Mohamed Somji, photographer and co-director of Gulf Photo Plus, took his camera around Dubai to document the celebration of Ramadan in different parts of the city. Here’s what he came across:
During the last decade, in Dubai as well as other places, Ramadan has become more and more commercialised. Lavish iftar and sohour buffets are served in five star hotels, and sales and promotion tents are set up especially for the occasion. Even automotive dealers now see Ramadan as their biggest sales month of the year.
Having lived in Dubai for over 35 years, I wanted to take this Ramadan and revisit the city I grew up in: a Dubai where by chance you would come upon communal iftars. That a tradition, it turns out, continues until today and – thanks to the generosity of private donors and associations who serve iftar meals for thousands of people around Dubai – now mostly brings together lower- and middle-income workers from across the subcontinent.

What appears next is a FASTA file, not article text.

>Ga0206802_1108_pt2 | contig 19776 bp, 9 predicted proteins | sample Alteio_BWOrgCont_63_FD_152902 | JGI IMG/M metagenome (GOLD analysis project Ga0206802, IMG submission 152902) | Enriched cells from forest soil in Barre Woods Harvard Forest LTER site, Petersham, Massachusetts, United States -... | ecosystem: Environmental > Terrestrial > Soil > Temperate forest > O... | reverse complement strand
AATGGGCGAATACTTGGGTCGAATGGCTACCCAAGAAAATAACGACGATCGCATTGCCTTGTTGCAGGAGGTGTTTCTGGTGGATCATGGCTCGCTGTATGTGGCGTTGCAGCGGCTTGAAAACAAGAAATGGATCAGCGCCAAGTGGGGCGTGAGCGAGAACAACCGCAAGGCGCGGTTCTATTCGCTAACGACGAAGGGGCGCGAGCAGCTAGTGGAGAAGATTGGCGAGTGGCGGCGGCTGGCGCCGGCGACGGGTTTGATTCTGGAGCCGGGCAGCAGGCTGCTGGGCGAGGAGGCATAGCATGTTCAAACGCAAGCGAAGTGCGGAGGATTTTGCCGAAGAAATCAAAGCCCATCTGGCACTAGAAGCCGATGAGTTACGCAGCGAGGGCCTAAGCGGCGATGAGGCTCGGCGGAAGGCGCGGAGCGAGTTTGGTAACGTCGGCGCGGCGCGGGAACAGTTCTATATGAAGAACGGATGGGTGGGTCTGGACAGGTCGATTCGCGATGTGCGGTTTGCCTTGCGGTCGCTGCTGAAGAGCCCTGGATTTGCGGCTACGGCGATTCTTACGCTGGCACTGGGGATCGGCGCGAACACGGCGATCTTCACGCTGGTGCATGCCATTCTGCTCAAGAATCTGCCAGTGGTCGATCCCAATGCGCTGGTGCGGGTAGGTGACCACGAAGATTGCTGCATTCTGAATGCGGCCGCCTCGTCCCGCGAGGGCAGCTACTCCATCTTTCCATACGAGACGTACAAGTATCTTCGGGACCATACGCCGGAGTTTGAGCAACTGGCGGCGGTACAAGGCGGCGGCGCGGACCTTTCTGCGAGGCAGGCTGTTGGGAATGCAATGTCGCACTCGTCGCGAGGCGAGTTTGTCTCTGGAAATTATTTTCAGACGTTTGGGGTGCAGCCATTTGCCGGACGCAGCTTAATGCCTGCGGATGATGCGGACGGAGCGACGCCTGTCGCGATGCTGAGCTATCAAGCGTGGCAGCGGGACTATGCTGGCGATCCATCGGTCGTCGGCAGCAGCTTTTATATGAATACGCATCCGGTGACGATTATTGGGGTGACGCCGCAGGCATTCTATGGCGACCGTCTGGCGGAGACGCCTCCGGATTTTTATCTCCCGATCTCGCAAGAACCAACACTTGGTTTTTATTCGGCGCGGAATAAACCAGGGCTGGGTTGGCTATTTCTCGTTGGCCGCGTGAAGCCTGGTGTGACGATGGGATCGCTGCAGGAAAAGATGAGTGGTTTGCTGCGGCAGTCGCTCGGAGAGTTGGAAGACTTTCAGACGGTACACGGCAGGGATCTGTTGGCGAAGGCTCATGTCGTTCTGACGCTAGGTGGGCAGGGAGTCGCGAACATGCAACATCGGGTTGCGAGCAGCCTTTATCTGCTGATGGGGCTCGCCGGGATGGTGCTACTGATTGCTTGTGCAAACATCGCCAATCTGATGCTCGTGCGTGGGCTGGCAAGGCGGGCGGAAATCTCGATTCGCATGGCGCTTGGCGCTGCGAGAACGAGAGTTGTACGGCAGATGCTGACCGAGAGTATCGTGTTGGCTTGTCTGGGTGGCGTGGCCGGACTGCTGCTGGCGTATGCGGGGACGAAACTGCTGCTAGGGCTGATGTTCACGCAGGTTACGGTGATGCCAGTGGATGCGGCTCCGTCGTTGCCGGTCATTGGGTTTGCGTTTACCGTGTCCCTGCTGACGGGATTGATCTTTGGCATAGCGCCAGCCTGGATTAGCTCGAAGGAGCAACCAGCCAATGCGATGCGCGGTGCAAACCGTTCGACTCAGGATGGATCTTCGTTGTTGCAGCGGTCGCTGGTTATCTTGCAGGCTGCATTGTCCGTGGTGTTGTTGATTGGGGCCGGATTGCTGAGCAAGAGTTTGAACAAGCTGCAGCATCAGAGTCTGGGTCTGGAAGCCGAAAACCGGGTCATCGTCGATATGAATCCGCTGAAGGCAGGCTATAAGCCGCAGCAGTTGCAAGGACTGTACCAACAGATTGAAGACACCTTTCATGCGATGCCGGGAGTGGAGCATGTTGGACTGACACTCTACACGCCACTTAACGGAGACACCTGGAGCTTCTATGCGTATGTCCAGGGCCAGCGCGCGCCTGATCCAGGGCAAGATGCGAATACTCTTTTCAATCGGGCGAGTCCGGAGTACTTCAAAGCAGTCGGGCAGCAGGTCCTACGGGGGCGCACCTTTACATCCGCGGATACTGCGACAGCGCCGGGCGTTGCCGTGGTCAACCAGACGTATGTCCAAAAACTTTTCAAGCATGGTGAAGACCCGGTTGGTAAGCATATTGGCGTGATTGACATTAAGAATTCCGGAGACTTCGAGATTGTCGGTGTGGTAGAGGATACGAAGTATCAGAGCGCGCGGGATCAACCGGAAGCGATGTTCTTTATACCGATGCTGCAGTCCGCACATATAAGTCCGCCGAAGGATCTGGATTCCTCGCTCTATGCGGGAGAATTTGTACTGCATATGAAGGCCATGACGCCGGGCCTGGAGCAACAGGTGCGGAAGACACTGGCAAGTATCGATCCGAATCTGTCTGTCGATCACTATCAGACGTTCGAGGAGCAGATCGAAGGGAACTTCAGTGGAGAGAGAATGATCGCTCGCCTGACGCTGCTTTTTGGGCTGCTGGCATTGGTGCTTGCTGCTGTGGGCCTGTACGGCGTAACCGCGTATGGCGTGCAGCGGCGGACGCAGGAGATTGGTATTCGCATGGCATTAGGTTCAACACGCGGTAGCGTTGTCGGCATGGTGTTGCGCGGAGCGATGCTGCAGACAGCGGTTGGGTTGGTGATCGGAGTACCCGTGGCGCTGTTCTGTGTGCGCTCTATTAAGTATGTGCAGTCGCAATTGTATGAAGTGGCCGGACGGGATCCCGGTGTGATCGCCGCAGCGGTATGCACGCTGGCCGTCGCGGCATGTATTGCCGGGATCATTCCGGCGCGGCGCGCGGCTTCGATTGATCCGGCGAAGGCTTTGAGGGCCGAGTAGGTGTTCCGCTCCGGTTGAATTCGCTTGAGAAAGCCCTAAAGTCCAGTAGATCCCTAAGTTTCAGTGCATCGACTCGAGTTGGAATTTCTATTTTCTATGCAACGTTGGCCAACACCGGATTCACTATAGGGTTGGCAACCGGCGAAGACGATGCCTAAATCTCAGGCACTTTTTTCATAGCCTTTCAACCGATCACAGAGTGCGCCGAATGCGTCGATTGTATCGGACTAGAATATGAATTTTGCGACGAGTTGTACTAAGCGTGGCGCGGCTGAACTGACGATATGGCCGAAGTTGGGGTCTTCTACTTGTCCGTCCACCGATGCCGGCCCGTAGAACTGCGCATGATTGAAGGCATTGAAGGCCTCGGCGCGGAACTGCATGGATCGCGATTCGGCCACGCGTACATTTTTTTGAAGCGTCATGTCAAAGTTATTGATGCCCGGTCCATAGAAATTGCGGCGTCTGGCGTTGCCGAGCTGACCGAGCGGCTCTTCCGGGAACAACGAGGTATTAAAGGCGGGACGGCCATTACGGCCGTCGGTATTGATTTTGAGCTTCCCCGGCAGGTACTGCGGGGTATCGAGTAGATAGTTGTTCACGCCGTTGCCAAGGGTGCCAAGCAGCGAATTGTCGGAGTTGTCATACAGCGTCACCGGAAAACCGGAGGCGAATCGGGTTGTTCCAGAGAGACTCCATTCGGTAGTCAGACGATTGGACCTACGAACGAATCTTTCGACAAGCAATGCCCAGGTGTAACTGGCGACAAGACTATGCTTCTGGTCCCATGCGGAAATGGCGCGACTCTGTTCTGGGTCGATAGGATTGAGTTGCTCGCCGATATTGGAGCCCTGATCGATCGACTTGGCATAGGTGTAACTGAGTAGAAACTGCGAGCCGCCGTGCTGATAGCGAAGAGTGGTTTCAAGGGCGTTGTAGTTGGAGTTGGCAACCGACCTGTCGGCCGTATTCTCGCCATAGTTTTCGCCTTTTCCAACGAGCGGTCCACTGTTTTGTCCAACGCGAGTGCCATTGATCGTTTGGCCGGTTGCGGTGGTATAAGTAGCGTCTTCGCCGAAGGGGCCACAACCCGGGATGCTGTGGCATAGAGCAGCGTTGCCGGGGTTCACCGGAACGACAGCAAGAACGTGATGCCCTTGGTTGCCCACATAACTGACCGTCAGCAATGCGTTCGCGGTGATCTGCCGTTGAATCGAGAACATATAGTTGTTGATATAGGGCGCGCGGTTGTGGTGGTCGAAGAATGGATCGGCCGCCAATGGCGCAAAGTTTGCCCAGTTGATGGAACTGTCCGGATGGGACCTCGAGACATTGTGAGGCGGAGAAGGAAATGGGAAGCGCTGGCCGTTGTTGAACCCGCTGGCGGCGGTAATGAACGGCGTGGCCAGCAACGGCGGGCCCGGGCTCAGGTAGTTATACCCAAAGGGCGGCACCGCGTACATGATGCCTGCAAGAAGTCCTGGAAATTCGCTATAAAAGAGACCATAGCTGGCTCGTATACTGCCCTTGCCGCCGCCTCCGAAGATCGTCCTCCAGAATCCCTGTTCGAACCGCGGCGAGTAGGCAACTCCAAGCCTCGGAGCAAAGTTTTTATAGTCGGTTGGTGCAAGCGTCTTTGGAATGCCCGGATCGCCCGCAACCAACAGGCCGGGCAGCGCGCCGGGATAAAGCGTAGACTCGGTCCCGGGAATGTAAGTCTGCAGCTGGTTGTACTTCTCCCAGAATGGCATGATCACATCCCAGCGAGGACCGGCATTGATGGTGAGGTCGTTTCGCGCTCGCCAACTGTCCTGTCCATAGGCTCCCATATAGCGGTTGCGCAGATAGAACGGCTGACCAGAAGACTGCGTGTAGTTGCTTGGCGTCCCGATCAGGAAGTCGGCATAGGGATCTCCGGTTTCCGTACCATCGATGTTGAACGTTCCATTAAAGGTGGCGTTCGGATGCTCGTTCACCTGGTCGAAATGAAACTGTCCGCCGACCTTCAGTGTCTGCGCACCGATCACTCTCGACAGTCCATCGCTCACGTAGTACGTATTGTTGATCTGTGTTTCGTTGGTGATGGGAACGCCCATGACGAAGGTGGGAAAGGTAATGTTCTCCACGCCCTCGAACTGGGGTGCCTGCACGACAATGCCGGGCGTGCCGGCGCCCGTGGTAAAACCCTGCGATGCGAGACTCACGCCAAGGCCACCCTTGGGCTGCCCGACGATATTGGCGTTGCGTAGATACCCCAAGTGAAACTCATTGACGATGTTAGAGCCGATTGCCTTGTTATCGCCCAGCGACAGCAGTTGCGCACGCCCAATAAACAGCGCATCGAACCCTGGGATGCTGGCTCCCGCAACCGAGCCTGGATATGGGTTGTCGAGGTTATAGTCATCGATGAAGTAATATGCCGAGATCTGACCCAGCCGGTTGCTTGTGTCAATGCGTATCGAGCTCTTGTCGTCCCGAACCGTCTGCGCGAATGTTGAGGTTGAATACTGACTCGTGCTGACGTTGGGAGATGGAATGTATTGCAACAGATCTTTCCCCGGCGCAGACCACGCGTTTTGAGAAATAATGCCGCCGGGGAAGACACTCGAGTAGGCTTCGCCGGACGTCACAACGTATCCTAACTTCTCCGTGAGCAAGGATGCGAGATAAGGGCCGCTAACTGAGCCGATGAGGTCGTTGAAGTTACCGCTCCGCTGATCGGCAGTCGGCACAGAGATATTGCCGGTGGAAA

About an hour before iftar, people start gathering. It is fascinating to see strangers come together like this: some engage in conversation while others recite the Quran or supplicate. Then, as the maghreb azaan starts to sound, a quietness descends upon the people who, within only a few minutes, complete their iftar and then clean up and head for prayer.
The range of food at these shared outdoors iftars may not be as widespread as that served in the $40-50 buffets in newer Dubai, but there is no beating their community spirit and camaraderie. At least in some corners of modern Dubai, the spirit and inner meaning of Ramadan has remained.